Beach area accessible only at low tide when one can walk to the small island on the left rear of the picture
The beaches here are very rocky and at low tide, dangerously slick with seaweed. A walking stick is very helpful! Barnacle-covered rocks invisible at high tide emerge as does access to strips of beach normally inaccessible. The fun is not just finding beautiful rocks and shells, but the living organisms that populate the shoreline.
Bright orange sea cucumbers dot the beach at low tide
Sea cucumber up close
Tiny specs of bright red-orange alert one to creatures called sea cucumbers. The ones we see are tiny but large ones are harvested and sold for food, fresh or dried, eaten primarily in Asian cuisines. These are the first signs of marine life one sees in the tidal flats. Then one begins to notice tiny spurts of water…clams are there for the digging, but it’s a rocky dig. The real treasure for me is the starfish. There used to be many more than I find now, reduced in number by a virus exacerbated by warming water temperatures. But that makes finding a few more exciting.
The once-prolific Purple Sea Star
Starfish like to lurk under rocks – a shady spot at low tide – so one often has to bend down to find them. The colors are astonishing, intense purple and pale or bright orange. Seemingly innocuous, they are known as tidal pool predators. Lacking jaws and teeth, they feed by protruding their stomachs to dissolve their prey, including barnacles, limpets, even clams, and mussels. They sport thousands of tiny tube feet that act like suction cups. Seagulls and humans alike have difficulty prying them off their rocks. We, of course, just photograph them.
Low tide reveals the rocky seafloor
Seaweed leaves elegant trails on the mudflats
While the beaches retained their natural beauty, life on the island had changed during COVID, most evidenced at the tiny post office. The US Postal Service and UPS both serve the island by plane and in the past two years, online orders have dramatically increased the volume of packages. Since we were last here, the post office had to be doubled in size to make room for the volume. Yes, one can use Amazon Prime for rapid service, but a good rule of thumb is to add two days to the promised delivery date. A bulletin board also posts community announcements.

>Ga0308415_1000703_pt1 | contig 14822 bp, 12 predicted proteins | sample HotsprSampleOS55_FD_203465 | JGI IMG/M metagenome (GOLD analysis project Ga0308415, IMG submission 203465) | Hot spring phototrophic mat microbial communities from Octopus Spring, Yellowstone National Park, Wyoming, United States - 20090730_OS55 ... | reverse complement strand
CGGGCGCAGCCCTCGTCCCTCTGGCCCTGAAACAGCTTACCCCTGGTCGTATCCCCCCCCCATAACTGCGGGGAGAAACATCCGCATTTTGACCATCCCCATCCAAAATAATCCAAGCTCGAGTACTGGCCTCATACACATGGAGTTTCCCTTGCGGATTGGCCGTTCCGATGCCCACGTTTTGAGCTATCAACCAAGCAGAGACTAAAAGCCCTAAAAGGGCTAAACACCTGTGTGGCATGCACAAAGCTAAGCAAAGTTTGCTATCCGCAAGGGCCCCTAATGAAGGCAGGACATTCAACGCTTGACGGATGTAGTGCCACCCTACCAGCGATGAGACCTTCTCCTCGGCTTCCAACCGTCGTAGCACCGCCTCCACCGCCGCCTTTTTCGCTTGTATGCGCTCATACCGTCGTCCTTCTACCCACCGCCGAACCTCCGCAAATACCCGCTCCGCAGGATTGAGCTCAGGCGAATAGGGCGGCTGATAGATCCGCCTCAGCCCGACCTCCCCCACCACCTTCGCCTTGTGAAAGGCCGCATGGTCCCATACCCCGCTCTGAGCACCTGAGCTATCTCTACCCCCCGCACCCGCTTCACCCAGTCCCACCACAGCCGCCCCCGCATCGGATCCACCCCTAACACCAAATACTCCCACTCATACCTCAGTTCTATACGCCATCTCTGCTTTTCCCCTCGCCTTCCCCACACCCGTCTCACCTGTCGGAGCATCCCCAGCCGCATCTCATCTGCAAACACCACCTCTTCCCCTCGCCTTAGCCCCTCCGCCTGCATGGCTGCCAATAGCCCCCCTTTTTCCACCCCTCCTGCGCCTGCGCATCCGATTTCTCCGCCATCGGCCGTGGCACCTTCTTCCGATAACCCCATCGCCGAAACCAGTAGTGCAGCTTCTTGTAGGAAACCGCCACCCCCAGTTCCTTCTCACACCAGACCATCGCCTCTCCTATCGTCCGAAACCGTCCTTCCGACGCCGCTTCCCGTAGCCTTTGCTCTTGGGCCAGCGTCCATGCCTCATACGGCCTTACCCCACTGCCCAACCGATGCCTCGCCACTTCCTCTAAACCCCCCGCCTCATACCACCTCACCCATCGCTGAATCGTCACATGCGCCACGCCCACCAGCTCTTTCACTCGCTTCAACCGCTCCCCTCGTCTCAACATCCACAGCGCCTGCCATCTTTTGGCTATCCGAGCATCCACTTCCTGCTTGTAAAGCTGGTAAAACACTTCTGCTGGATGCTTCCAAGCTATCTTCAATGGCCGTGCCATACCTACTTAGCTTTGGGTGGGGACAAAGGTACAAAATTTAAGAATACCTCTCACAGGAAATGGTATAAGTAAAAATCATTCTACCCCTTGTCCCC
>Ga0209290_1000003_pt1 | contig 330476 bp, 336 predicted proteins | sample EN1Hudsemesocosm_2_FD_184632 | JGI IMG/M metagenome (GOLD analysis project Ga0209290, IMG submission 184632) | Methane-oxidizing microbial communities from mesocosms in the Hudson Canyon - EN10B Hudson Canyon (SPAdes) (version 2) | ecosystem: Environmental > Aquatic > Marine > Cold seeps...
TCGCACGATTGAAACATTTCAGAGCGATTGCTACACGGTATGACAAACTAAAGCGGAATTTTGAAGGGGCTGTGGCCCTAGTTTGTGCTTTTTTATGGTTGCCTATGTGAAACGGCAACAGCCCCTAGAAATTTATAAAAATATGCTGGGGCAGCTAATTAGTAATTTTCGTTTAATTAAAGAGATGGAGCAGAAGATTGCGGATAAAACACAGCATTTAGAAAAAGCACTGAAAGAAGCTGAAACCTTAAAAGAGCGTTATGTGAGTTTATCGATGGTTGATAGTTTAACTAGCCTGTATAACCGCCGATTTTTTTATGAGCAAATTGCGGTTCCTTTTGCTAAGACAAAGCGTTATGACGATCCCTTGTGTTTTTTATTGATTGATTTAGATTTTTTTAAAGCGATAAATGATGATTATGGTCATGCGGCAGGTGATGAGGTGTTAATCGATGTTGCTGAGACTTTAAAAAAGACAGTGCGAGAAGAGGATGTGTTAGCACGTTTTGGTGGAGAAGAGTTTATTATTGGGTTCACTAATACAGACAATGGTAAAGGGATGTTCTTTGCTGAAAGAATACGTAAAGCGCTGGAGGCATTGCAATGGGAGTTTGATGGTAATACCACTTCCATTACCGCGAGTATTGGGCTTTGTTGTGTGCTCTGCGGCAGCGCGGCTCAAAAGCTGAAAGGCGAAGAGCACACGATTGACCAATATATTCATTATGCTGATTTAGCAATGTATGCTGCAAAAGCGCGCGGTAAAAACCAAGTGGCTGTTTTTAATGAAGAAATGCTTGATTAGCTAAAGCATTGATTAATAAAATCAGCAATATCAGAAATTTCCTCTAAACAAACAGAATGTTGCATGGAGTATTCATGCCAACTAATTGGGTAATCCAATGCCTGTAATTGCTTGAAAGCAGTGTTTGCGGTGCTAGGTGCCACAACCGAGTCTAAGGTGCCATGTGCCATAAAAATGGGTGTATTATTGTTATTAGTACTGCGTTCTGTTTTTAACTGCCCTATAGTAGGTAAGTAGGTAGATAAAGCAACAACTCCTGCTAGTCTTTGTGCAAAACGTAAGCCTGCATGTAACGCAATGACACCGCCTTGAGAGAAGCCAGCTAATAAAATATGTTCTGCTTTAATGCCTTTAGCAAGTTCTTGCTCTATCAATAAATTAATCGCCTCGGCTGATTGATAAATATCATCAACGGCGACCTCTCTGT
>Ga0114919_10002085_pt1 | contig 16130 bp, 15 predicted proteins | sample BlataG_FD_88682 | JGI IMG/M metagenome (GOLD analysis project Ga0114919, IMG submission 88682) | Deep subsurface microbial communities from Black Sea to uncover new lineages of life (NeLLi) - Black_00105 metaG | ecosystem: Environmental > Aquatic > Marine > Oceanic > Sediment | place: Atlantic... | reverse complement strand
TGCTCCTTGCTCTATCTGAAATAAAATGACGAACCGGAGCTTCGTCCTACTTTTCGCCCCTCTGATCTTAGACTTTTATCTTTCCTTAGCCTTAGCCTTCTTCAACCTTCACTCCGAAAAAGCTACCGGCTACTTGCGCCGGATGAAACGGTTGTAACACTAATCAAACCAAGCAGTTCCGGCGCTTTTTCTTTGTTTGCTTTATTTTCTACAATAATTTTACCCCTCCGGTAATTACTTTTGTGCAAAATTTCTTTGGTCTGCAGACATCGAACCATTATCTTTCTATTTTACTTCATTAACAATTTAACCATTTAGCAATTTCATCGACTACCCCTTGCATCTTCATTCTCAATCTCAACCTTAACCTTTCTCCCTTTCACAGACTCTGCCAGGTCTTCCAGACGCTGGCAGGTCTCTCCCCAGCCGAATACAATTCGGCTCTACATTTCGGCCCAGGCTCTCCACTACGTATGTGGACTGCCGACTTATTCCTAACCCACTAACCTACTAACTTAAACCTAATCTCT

But where one really finds out what’s going on is at the marina. Opening at 8:00 a.m. the marina offers freshly made doughnuts and lattes, popular with residents, boaters, and workmen alike who stop by for fuel, both personal and diesel. A group of regulars is usually on hand to share local news and comment on who’s coming and going from the island.
A major change has been the improvement in communications with the building of a cell phone tower on the island and faster Internet service. For better or worse, that has meant it’s easier to keep up with the outside world. That’s the dilemma: we come here to unwind and yet sometimes find it hard to let go. Unlike Brigadoon, we are fortunate that Blakely – and Antibes – last more than one magical day, giving us a good chance of really getting away.